Morphological and functional properties distinguish the substance P and gastrin-releasing peptide subsets of excitatory interneuron in the spinal cord dorsal horn

Dickie, A. C. et al. (2019) Morphological and functional properties distinguish the substance P and gastrin-releasing peptide subsets of excitatory interneuron in the spinal cord dorsal horn. Pain, 160(2), pp. 442-462. (doi: 10.1097/j.pain.0000000000001406) (PMID:30247267) (PMCID:PMC6330098)

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Excitatory interneurons account for the majority of neurons in the superficial dorsal horn, but despite their presumed contribution to pain and itch, there is still limited information about their organisation and function. We recently identified 2 populations of excitatory interneuron defined by expression of gastrin-releasing peptide (GRP) or substance P (SP). Here, we demonstrate that these cells show major differences in their morphological, electrophysiological, and pharmacological properties. Based on their somatodendritic morphology and firing patterns, we propose that the SP cells correspond to radial cells, which generally show delayed firing. By contrast, most GRP cells show transient or single-spike firing, and many are likely to correspond to the so-called transient central cells. Unlike the SP cells, few of the GRP cells had long propriospinal projections, suggesting that they are involved primarily in local processing. The 2 populations also differed in responses to neuromodulators, with most SP cells, but few GRP cells, responding to noradrenaline and 5-HT; the converse was true for responses to the μ-opioid agonist DAMGO. Although a recent study suggested that GRP cells are innervated by nociceptors and are strongly activated by noxious stimuli, we found that very few GRP cells receive direct synaptic input from TRPV1-expressing afferents, and that they seldom phosphorylate extracellular signal–regulated kinases in response to noxious stimuli. These findings indicate that the SP and GRP cells differentially process somatosensory information.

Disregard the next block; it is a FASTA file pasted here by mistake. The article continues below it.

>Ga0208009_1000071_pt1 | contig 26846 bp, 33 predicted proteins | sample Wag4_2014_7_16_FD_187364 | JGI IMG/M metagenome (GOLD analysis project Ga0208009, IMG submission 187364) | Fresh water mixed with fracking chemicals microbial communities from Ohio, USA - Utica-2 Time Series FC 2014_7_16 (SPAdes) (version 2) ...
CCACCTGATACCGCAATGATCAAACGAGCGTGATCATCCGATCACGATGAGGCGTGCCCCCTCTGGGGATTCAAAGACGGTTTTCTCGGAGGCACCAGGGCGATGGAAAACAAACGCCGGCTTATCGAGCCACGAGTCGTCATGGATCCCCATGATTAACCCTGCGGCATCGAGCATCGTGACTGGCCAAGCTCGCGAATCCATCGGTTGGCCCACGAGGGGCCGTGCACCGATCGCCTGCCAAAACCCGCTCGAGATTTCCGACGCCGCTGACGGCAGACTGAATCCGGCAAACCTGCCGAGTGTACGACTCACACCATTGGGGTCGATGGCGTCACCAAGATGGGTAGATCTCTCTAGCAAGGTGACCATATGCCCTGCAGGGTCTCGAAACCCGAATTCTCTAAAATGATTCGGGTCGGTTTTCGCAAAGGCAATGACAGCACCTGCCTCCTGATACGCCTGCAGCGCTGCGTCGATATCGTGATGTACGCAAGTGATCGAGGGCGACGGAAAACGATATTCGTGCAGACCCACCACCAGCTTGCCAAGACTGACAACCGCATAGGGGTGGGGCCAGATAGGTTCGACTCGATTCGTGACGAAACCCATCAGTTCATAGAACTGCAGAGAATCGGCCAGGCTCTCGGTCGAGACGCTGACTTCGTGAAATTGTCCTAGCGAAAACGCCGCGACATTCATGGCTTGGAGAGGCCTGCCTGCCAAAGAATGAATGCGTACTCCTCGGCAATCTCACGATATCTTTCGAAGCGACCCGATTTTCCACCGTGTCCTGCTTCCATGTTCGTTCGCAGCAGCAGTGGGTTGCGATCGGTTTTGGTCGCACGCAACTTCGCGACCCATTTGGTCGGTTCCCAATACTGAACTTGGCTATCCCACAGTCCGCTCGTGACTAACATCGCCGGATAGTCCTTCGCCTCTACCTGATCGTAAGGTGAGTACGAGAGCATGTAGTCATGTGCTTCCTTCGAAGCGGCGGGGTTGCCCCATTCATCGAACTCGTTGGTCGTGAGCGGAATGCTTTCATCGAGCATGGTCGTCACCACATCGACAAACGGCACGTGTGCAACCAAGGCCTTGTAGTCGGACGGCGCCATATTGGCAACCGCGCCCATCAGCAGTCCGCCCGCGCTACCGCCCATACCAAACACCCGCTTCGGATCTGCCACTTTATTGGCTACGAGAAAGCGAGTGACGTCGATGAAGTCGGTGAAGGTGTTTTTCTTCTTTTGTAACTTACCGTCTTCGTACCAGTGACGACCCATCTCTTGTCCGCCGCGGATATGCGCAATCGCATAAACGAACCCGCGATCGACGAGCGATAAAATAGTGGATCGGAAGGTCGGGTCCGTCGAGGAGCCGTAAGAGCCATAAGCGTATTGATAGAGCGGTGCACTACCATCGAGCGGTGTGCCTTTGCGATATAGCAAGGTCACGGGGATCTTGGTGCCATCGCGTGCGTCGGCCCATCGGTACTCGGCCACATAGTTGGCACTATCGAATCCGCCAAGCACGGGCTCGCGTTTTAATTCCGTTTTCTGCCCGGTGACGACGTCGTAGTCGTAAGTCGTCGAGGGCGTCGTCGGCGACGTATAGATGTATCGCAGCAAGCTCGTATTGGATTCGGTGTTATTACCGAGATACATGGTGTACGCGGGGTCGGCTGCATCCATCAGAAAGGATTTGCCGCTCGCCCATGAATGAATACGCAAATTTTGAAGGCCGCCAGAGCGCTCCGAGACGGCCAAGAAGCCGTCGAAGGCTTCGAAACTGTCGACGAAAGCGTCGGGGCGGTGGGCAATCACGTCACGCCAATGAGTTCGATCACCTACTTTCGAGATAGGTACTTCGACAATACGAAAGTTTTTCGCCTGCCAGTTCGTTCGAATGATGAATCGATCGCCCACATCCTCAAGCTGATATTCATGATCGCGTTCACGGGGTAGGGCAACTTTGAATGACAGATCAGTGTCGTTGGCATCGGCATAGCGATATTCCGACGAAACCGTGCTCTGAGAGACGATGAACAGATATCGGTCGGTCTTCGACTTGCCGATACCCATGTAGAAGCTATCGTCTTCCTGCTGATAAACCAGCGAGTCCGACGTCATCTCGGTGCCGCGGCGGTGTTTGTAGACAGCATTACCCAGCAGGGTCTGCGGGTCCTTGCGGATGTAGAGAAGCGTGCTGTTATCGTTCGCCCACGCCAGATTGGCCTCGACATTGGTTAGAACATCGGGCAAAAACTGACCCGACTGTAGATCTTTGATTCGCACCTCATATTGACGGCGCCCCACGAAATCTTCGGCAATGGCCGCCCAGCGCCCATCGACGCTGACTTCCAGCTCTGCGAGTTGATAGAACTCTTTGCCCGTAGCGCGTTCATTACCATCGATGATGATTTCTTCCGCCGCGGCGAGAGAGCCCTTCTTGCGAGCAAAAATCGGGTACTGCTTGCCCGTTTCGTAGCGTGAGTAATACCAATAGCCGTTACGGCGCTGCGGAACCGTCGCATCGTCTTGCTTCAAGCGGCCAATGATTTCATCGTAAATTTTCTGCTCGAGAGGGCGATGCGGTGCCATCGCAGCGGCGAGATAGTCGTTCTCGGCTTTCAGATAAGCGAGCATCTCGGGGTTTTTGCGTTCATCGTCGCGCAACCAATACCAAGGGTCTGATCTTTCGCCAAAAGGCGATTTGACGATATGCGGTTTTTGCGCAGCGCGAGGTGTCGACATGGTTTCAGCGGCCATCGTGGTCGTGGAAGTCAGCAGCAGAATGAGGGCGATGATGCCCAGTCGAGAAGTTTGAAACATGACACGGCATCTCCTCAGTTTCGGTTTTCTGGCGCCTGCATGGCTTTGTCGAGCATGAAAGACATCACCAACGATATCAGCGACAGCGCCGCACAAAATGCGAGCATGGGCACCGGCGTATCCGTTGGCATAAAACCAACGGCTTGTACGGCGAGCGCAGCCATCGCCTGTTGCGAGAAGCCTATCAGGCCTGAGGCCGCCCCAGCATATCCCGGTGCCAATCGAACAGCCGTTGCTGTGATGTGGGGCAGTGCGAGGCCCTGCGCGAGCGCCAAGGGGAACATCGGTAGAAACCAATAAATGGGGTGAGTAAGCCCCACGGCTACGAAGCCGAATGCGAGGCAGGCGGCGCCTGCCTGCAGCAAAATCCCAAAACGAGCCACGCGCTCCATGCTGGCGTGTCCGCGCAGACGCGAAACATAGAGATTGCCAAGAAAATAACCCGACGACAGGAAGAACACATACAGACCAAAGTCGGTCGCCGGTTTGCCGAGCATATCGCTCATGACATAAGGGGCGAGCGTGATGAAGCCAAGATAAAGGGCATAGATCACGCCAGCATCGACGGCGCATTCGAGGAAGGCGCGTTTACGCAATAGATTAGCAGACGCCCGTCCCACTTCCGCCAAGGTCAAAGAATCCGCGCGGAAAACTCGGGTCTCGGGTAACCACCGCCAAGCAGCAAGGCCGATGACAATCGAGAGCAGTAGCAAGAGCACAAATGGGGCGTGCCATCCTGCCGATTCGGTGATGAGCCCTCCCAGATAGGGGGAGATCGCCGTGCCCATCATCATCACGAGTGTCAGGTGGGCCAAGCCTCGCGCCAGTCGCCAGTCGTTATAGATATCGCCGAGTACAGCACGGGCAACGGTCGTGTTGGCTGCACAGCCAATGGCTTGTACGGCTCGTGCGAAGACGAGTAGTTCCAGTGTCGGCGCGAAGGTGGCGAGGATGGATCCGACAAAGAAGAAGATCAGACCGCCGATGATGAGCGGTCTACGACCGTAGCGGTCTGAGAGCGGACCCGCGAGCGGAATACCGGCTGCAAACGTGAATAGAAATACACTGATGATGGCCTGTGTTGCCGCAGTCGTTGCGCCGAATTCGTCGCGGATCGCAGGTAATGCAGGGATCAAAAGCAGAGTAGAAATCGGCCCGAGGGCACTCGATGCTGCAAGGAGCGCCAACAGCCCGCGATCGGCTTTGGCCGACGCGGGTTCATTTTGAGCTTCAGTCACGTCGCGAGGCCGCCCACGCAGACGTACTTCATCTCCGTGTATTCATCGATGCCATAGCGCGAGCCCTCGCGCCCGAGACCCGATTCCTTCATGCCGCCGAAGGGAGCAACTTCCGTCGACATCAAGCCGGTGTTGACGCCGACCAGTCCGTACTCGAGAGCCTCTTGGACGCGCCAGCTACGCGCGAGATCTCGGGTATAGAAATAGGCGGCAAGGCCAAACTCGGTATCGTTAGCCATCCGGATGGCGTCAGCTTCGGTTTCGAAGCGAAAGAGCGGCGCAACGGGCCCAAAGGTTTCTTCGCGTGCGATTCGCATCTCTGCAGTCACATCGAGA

Item Type:Articles
Glasgow Author(s) Enlighten ID:Iwagaki, Mr Noboru and Bell, Mr Andrew and West, Dr Steven and Beresford-Polgar, Dr Erika and Todd, Professor Andrew and Bennett, Professor David and Riddell, Professor John and Dickie, Dr Allen and Gutierrez-Mecinas, Dr Maria
Authors: Dickie, A. C., Bell, A. M., Iwagaki, N., Polgár, E., Gutierrez-Mecinas, M., Kelly, R., Lyon, H., Turnbull, K., West, S. J., Etlin, A., Braz, J., Watanabe, M., Bennett, D. L.H., Basbaum, A. I., Riddell, J. S., and Todd, A. J.
College/School:College of Medical Veterinary and Life Sciences > School of Psychology & Neuroscience
College of Medical Veterinary and Life Sciences > School of Biodiversity, One Health & Veterinary Medicine
Journal Name:Pain
Publisher:Lippincott Williams & Wilkins
ISSN (Online):1872-6623
Copyright Holders:Copyright © 2018 The Authors
First Published:First published in Pain 160(2):442-462
Publisher Policy:Reproduced under a Creative Commons License

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Project CodeAward NoProject NamePrincipal InvestigatorFunder's NameFunder RefLead Dept
644161Defining pain circuitry in health and diseaseAndrew ToddWellcome Trust (WELLCOTR)102645/Z/13/ZINP - CENTRE FOR NEUROSCIENCE
689031The role of NPY-containing inhibitory interneurons in spinal pain pathwaysAndrew ToddBiotechnology and Biological Sciences Research Council (BBSRC)BB/N006119/1INP - CENTRE FOR NEUROSCIENCE